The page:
For more information on the deduction of expenses incurred for a yacht, go to Income Tax Interpretation Bulletin IT148R3, Recreational Properties and Club Dues. Paragraph 12 is cancelled by Income Tax Folio S2-F3-C2, Benefits and Allowances Received from Employment.

Income tax implications - Subco

The $3,000 expense in 2011 for the use of the yacht is not deductible under paragraph 18(1)(l).

Example 2

Facts

  1. The Saskatchewan corporation is controlled by a shareholder who is also its president and director.
  2. The corporation owns a jet ski that cost $20,000 plus $1,000 PST and $1,000 GST for a total of $22,000.
  3. A loan, with interest payable at 8% per annum, was used to purchase the jet ski.
  4. The jet ski is for the shareholder's exclusive use and the corporation does not charge rent or for costs.
  5. The corporation deducted $1,760 in interest expense and CCA of $3,150 (Class 7 at 15% x $21,000 (includes PST)).
  6. The corporation annually paid and expensed (except the GST) $500 jet ski insurance and $500 + $25 GST for repairs and maintenance.
  7. ITCs of $1,000 and $25 were claimed by the corporation for the jet ski.
  8. Assume the reasonable rate of return for calculating the interest benefits is 8% per annum.

Income tax implications

Company Deductions Disallowed
Description Amount Reference
 Jet ski CCA $3,150 18(1)(b)
 Jet ski loan interest 1,760 18(1)(b)
 Jet ski insurance 500 18(1)(a)
 Jet ski repairs and maintenance     500 18(1)(a)
 Total $5,910   
Shareholder Taxable Benefits
Description Amount Reference
 Jet ski standby benefit $1,760  15(1)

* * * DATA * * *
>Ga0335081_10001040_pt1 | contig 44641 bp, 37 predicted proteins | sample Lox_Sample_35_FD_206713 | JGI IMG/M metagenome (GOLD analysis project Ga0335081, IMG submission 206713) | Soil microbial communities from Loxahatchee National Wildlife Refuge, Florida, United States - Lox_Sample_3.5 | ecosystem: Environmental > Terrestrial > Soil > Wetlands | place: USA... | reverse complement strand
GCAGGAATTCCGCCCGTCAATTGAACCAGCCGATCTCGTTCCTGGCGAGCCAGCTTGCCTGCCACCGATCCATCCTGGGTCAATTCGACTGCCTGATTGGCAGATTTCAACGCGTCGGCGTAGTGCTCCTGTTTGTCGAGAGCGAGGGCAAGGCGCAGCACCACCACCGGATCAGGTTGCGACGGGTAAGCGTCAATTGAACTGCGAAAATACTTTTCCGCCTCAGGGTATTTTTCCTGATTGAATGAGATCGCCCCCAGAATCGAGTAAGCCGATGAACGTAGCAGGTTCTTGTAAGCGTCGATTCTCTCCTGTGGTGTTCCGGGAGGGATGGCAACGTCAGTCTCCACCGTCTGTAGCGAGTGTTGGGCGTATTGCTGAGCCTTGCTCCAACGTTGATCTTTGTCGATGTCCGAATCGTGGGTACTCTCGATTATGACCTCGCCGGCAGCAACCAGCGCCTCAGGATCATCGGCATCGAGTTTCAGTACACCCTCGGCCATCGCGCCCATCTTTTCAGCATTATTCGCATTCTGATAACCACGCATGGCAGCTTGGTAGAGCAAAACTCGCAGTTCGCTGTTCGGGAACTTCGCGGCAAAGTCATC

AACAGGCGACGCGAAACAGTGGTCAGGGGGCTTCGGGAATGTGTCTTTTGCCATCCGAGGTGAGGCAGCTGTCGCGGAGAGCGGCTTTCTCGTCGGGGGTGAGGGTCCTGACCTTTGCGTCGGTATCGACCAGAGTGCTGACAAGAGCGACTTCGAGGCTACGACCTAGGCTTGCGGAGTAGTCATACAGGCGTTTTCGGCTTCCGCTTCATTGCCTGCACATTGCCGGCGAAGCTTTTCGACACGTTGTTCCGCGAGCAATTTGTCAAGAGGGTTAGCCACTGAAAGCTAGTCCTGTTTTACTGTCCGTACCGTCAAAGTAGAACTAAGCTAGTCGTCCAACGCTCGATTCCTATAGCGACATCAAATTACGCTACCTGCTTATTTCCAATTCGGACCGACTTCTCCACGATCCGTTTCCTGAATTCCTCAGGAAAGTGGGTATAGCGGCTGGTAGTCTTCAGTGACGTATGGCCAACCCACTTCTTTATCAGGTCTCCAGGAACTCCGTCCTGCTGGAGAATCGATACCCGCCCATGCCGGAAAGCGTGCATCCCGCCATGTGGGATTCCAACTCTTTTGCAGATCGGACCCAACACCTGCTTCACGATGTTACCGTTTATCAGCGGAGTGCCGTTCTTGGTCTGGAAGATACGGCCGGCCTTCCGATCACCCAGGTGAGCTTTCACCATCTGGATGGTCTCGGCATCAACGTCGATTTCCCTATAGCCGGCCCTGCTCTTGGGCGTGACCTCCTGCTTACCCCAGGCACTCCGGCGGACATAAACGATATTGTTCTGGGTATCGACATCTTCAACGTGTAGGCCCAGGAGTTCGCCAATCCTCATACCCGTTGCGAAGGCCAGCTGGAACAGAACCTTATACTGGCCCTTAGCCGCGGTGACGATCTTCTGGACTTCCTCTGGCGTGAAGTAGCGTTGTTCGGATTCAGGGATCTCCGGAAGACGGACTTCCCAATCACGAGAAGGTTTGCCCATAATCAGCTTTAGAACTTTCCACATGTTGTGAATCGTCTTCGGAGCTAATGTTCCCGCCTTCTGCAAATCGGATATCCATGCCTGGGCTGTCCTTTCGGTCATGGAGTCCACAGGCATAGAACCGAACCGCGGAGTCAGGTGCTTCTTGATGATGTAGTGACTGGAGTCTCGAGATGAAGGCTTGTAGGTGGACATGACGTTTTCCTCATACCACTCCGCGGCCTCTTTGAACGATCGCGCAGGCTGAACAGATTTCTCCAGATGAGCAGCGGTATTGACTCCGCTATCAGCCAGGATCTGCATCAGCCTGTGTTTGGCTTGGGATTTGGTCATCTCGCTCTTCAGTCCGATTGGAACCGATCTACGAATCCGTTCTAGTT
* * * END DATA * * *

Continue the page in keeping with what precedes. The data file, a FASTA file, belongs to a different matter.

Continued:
Jet ski operating benefit 1,025  15(1)
 Total $2,785   

The company is not allowed to deduct interest expense, depreciation, or operating costs for tax purposes, as they were not incurred for the purpose of earning income.

The shareholder has an availability (or "standby") benefit equal to what the company would have charged an arm's length user. This rental value may be imputed based on a reasonable rate of return on the invested capital of the company. In this case, the amount or value of the benefits would be 8% of $22,000 or $1,760 a year, plus a $1,025 operating cost benefit. Note that the rental benefit is based on the corporation's tax-included (PST and GST) cost of the jet ski, and the operating benefit is based on the tax-included (PST and GST) operating costs (subsection 15(1.3)).

Case law

Building (condominium, residence, other)

When capital real property is for the exclusive use of the shareholder, the courts have generally considered that shareholders must pay a fair market rent based on an entire year (or the period it was "available for use") if a shareholder uses the building for only part of the year.

A benefit related to a property acquired for business purposes, but also used by a shareholder personally, will likely be calculated based on the number of actual days of use. The fair market rent of a comparable property, prorated for the period of use and increased by related expenses, will be used to calculate the benefit.

Example 1 - Value of the benefit based on fair market rent

Facts

  1. Alpha Corporation bought a new residential condominium, both for business purposes and for the personal use of its sole shareholder and his family.
  2. The shareholder, Mr. Beta, and his family use the condominium during his children's summer holidays, from June 1 to August 31. Mr. Beta pays the corporation $200 for each month he uses the condominium.
  3. The operating costs of the condominium are almost $400 a month.